We want ‘fair go’

Ned Kelly let­ter re-en­act­ment at Royal Mail

Southern Riverina news - - FRONT PAGE -

A 2019 ver­sion of the fa­mous Jer­ilderie Let­ter has been signed at the town’s Royal Mail Ho­tel, on the 140th an­niver­sary of the fa­mous Ned Kelly hold-up.

The lat­est Jer­ilderie Let­ter calls for ‘A Fair Go’ and high­lights the in­equities around wa­ter pol­icy that is de­stroy­ing ru­ral com­mu­ni­ties.

The orig­i­nal Jer­ilderie Let­ter, in Fe­bru­ary 1879, out­lined why the Kelly gang was forced to be­come bushrangers af­ter the in­jus­tices and cor­rup­tion the fam­ily had suf­fered at the hands of gov­ern­ment au­thor­i­ties.

The 2019 ver­sion has been pre­pared by the Speak Up Cam­paign and was pre­sented at a small lun­cheon held at the Royal Mail Ho­tel on Thurs­day.

Guests in­cluded Mur­rumbidgee Mayor Ruth McRae, Mur­ray Re­gional Strat­egy Group chair Alan Mathers, Speak Up chair Shel­ley Scoullar and a num­ber of Jer­ilderie and district busi­ness and com­mu­nity lead­ers.

The 2019 Jer­ilderie Let­ter will be dis­trib­uted to me­dia and politi­cians. The 2019 ver­sion states: We are a col­lec­tion of farm­ers, small busi­ness peo­ple and First Aus­tralians res­ur­rect­ing the spirit of the Jer­ilderie Let­ter writ­ten 140 years ago.

Our pre­dom­i­nantly fam­ily-run farms fall within what has be­come known as the Mur­ray Dar­ling Basin.

To­day our fam­i­lies live in the shadow of a (Basin) Plan de­signed to ad­dress a per­ceived im­bal­ance be­tween the en­vi­ron­ment and agri­cul­ture. Even the most pow­er­ful will say that no one is happy with the Plan that by any fair­ness test, has failed our ru­ral com­mu­ni­ties ... and isn’t that the truth.

It’s not a crime to be a farmer who un­der­pins the liveli­hood of ma­jor re­gional cities and towns that de­pend on agri­cul­ture fed by rivers and lakes. Af­ter all it’s an agri­cul­tural ac­tiv­ity that has sus­tained mankind for over 40,000 years. Our na­tion’s first so­ci­eties used ir­ri­ga­tion for food se­cu­rity and un­der King Menes Egypt ir­ri­ga­tion was im­ple­mented 5000 years ago.

When we signed on to the plan we were told we had to have:

Faith in gov­ern­ment that the plan would al­ways be adap­tive

Faith in gov­ern­ment that the goal posts wouldn’t change

Faith in gov­ern­ment promises that there would be no third party im­pact on our com­mu­nity and our fam­i­lies

Faith in gov­ern­ment that they would op­er­ate the rivers re­spon­si­bly and value our pre­cious re­source like we have

and we trusted that at the end of it all, there would be a se­cure fu­ture for our chil­dren, grand­chil­dren and for the proud world­wide rep­u­ta­tion en­joyed by Aus­tralian agri­cul­ture.

The plan’s fail­ure to de­liver each and ev­ery one of those as­sur­ances has de­stroyed our faith so that to­day we now have:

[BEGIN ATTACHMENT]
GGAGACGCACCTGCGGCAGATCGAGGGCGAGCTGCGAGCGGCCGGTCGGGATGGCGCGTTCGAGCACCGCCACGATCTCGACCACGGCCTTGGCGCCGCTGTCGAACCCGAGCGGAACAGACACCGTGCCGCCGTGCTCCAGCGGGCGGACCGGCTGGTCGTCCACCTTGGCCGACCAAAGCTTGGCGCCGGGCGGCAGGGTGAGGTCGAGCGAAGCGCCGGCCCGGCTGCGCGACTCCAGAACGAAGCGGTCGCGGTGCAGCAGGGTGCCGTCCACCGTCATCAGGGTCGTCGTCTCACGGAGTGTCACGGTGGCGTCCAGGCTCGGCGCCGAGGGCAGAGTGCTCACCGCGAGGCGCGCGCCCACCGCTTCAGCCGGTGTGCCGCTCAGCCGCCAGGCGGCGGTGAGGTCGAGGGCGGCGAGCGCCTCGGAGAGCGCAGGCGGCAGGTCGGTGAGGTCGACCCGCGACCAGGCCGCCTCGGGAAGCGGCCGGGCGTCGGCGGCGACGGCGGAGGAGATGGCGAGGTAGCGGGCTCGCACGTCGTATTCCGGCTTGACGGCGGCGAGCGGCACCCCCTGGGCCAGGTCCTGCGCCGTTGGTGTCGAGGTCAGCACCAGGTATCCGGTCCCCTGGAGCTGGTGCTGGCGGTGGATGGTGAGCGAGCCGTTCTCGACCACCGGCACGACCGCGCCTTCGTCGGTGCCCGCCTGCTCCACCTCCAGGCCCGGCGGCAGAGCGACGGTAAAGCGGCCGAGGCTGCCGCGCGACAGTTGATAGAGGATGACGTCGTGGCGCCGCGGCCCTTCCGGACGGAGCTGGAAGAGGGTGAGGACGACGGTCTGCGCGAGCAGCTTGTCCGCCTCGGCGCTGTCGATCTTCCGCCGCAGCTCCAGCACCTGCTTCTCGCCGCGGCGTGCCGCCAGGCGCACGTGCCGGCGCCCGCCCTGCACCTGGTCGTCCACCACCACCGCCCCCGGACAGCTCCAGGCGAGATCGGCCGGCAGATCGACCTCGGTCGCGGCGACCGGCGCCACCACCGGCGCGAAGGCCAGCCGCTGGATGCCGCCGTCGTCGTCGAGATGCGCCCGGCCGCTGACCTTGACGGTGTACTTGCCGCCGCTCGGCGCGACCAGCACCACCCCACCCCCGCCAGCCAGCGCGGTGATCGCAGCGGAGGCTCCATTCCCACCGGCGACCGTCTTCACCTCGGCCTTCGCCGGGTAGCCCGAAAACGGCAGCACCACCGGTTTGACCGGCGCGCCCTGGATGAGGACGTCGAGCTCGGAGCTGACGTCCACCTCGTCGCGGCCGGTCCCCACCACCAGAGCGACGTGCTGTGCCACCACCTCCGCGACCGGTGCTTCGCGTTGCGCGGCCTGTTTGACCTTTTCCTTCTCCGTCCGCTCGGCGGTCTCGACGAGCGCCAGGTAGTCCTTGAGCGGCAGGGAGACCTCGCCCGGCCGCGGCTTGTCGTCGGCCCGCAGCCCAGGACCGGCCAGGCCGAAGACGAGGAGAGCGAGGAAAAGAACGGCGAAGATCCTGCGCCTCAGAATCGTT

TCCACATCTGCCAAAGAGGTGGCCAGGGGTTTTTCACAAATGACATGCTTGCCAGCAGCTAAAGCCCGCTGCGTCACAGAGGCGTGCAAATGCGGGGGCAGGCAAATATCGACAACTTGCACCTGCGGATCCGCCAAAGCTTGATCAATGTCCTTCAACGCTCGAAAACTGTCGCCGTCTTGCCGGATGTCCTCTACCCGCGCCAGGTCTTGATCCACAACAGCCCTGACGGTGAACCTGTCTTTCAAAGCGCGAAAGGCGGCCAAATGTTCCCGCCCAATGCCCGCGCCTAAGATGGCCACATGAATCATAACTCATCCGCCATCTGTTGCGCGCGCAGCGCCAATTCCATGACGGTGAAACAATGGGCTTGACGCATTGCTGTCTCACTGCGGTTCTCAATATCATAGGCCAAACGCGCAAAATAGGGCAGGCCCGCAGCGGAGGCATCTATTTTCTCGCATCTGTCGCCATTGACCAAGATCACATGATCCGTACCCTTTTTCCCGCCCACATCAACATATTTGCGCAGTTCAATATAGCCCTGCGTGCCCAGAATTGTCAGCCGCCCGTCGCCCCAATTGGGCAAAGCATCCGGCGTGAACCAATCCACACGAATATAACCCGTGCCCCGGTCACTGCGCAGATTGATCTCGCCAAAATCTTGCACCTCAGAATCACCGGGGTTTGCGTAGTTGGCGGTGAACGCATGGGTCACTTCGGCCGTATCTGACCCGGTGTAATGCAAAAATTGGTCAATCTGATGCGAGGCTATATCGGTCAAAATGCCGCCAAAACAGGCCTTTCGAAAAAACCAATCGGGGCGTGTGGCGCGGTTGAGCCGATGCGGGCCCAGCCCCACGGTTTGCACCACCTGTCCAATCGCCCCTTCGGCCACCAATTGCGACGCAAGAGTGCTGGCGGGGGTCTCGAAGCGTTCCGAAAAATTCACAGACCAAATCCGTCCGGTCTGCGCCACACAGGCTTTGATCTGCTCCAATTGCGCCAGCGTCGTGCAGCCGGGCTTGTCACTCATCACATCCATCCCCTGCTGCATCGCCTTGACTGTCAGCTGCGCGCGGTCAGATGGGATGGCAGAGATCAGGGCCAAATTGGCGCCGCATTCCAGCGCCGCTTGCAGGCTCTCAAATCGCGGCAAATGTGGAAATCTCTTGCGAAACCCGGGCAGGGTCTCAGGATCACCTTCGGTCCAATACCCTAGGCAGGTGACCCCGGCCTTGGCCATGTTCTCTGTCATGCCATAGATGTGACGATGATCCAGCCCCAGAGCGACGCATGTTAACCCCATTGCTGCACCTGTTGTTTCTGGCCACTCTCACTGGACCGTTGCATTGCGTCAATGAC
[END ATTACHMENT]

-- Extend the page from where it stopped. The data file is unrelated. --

Tar­geted vol­umes of wa­ter rather than en­vi­ron­men­tal im­prove­ment as a mea­sure of the Plan’s suc­cess

Cat­a­strophic wastage stem­ming from a fail­ure by those who run the rivers to place value on ev­ery drop

Threats to our guar­an­teed ac­cess to wa­ter from the Snowy Scheme cre­ated when agri­cul­ture and power gen­er­a­tion were equal ben­e­fi­cia­ries

Col­laps­ing and im­plod­ing com­mu­ni­ties suf­fer­ing from in­sta­bil­ity and a lack of cer­tainty

Fa­tigue and dis­il­lu­sion brought about by ef­forts to work with bu­reau­crats and gov­ern­ments who con­tinue to ig­nore and be­lit­tle us. So what, pray tell, do we want? Is it so un­rea­son­able to want to stop the pow­er­ful from pur­su­ing the devel­op­ment of a Dis­ney world of un­nat­u­ral fauna and flora, cre­ated at the cost of com­mu­ni­ties that these ide­o­logues wish to de­stroy?

Is it so un­rea­son­able to want to chal­lenge a Plan which mea­sures its suc­cess by the amount of wa­ter it re­moves from agri­cul­ture in­stead of en­vi­ron­men­tal re­sults and the im­pact of thou­sands of Aus­tralians liv­ing in re­gional com­mu­ni­ties?

Is it so un­rea­son­able to ask for a halt to the in­tro­duc­tion of any ma­jor Basin Plan ini­tia­tives un­til the bat­tle lines and bit­ter­ness are re­moved and there’s a set­tling of the smoke, dust and drought?

Is it so un­rea­son­able to ask for our so­cial, po­lit­i­cal and sci­en­tific elite to stop us­ing our farms and the en­vi­ron­ment as pawns in an ide­o­log­i­cal bat­tle that they’ve cre­ated?

Is it so un­rea­son­able to ask that power­bro­kers cease fo­cus­ing on vol­umes of wa­ter and be­gin to fo­cus on cel­e­brat­ing en­vi­ron­men­tal suc­cess in which we - those who live and work and raise fam­i­lies on the rivers - have an ac­tive, will­ing and in­dis­pens­able con­tri­bu­tion to make now and into the fu­ture?

Is it so un­rea­son­able to sug­gest that we want to take our fam­i­lies to visit our ma­jor cities where we can hold our heads high among our ur­ban and met­ro­pol­i­tan peers who recog­nise us for the con­tri­bu­tion we make to the pros­per­ity and fab­ric of our na­tion?

Is it so un­rea­son­able to ask for the fair go that we’ve come to share and cher­ish?

Pic­tured at the Royal Mail Ho­tel with the 2019 ver­sion of the Jer­ilderie Let­ter were (from left) He­len Mort­lock, Gwen McLaugh­lin and Jim Muir­head.

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